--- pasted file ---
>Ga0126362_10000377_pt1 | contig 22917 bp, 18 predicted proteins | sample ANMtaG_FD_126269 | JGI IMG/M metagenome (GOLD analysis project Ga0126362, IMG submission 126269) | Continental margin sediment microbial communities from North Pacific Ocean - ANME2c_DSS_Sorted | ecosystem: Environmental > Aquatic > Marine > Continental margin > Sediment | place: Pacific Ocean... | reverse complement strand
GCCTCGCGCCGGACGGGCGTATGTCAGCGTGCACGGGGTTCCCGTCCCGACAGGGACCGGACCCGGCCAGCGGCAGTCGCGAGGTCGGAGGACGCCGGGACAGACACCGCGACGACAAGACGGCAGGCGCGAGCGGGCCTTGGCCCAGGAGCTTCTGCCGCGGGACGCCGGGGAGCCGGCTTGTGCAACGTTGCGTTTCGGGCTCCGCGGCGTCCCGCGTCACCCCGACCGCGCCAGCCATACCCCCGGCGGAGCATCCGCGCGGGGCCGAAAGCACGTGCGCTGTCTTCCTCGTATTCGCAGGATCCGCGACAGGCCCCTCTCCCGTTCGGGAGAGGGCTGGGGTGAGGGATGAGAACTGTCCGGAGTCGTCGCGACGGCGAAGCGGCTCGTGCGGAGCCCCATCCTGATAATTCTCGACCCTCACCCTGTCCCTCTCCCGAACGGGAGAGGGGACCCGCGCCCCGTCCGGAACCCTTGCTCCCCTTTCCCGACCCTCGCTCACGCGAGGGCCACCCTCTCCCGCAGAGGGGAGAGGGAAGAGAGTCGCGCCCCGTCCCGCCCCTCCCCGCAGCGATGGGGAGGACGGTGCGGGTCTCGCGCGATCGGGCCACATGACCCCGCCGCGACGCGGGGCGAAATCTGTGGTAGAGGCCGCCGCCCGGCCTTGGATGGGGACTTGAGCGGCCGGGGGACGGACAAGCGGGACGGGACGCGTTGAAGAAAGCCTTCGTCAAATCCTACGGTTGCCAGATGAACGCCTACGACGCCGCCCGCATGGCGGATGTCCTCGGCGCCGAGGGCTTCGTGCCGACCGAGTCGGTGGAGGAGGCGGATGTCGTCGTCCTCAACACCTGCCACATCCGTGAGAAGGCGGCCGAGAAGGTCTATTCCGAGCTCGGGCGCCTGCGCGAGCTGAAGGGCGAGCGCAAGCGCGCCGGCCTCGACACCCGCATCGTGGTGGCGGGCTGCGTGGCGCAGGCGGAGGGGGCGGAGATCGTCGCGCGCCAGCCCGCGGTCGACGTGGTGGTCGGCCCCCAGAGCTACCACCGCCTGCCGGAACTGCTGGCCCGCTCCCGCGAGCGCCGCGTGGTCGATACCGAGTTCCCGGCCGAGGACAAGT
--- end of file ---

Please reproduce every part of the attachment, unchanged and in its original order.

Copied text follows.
>Ga0126362_10000377_pt1 | contig 22917 bp, 18 predicted proteins | sample ANMtaG_FD_126269 | JGI IMG/M metagenome (GOLD analysis project Ga0126362, IMG submission 126269) | Continental margin sediment microbial communities from North Pacific Ocean - ANME2c_DSS_Sorted | ecosystem: Environmental > Aquatic > Marine > Continental margin > Sediment | place: Pacific Ocean... | reverse complement strand
GCCTCGCGCCGGACGGGCGTATGTCAGCGTGCACGGGGTTCCCGTCCCGACAGGGACCGGACCCGGCCAGCGGCAGTCGCGAGGTCGGAGGACGCCGGGACAGACACCGCGACGACAAGACGGCAGGCGCGAGCGGGCCTTGGCCCAGGAGCTTCTGCCGCGGGACGCCGGGGAGCCGGCTTGTGCAACGTTGCGTTTCGGGCTCCGCGGCGTCCCGCGTCACCCCGACCGCGCCAGCCATACCCCCGGCGGAGCATCCGCGCGGGGCCGAAAGCACGTGCGCTGTCTTCCTCGTATTCGCAGGATCCGCGACAGGCCCCTCTCCCGTTCGGGAGAGGGCTGGGGTGAGGGATGAGAACTGTCCGGAGTCGTCGCGACGGCGAAGCGGCTCGTGCGGAGCCCCATCCTGATAATTCTCGACCCTCACCCTGTCCCTCTCCCGAACGGGAGAGGGGACCCGCGCCCCGTCCGGAACCCTTGCTCCCCTTTCCCGACCCTCGCTCACGCGAGGGCCACCCTCTCCCGCAGAGGGGAGAGGGAAGAGAGTCGCGCCCCGTCCCGCCCCTCCCCGCAGCGATGGGGAGGACGGTGCGGGTCTCGCGCGATCGGGCCACATGACCCCGCCGCGACGCGGGGCGAAATCTGTGGTAGAGGCCGCCGCCCGGCCTTGGATGGGGACTTGAGCGGCCGGGGGACGGACAAGCGGGACGGGACGCGTTGAAGAAAGCCTTCGTCAAATCCTACGGTTGCCAGATGAACGCCTACGACGCCGCCCGCATGGCGGATGTCCTCGGCGCCGAGGGCTTCGTGCCGACCGAGTCGGTGGAGGAGGCGGATGTCGTCGTCCTCAACACCTGCCACATCCGTGAGAAGGCGGCCGAGAAGGTCTATTCCGAGCTCGGGCGCCTGCGCGAGCTGAAGGGCGAGCGCAAGCGCGCCGGCCTCGACACCCGCATCGTGGTGGCGGGCTGCGTGGCGCAGGCGGAGGGGGCGGAGATCGTCGCGCGCCAGCCCGCGGTCGACGTGGTGGTCGGCCCCCAGAGCTACCACCGCCTGCCGGAACTGCTGGCCCGCTCCCGCGAGCGCCGCGTGGTCGATACCGAGTTCCCGGCCGAGGACAAGT